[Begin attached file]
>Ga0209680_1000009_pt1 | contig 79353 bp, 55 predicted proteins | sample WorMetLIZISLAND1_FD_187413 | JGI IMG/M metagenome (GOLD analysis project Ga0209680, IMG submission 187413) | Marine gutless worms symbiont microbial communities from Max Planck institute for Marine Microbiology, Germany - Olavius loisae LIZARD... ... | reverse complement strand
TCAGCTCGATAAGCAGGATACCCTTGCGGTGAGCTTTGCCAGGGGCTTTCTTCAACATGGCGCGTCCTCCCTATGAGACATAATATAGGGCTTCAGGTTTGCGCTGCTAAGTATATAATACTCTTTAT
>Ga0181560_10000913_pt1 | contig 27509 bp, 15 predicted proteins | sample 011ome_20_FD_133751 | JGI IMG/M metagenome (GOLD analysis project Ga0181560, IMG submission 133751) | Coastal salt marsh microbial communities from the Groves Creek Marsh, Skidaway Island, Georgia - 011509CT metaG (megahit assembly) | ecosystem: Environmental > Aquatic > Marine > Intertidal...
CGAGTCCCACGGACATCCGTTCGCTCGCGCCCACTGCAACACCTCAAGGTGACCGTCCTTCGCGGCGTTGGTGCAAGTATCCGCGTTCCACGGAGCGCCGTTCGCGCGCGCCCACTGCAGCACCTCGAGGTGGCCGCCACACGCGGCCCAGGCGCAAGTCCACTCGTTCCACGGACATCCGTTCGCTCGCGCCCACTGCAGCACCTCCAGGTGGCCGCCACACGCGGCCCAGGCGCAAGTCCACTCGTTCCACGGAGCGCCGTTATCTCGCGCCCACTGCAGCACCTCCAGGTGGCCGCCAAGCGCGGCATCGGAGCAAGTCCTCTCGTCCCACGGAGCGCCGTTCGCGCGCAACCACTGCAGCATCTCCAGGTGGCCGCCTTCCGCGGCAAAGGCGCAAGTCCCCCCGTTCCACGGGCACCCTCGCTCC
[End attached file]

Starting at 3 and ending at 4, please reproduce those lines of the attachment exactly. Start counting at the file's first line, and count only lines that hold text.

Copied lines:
>Ga0181560_10000913_pt1 | contig 27509 bp, 15 predicted proteins | sample 011ome_20_FD_133751 | JGI IMG/M metagenome (GOLD analysis project Ga0181560, IMG submission 133751) | Coastal salt marsh microbial communities from the Groves Creek Marsh, Skidaway Island, Georgia - 011509CT metaG (megahit assembly) | ecosystem: Environmental > Aquatic > Marine > Intertidal...
CGAGTCCCACGGACATCCGTTCGCTCGCGCCCACTGCAACACCTCAAGGTGACCGTCCTTCGCGGCGTTGGTGCAAGTATCCGCGTTCCACGGAGCGCCGTTCGCGCGCGCCCACTGCAGCACCTCGAGGTGGCCGCCACACGCGGCCCAGGCGCAAGTCCACTCGTTCCACGGACATCCGTTCGCTCGCGCCCACTGCAGCACCTCCAGGTGGCCGCCACACGCGGCCCAGGCGCAAGTCCACTCGTTCCACGGAGCGCCGTTATCTCGCGCCCACTGCAGCACCTCCAGGTGGCCGCCAAGCGCGGCATCGGAGCAAGTCCTCTCGTCCCACGGAGCGCCGTTCGCGCGCAACCACTGCAGCATCTCCAGGTGGCCGCCTTCCGCGGCAAAGGCGCAAGTCCCCCCGTTCCACGGGCACCCTCGCTCC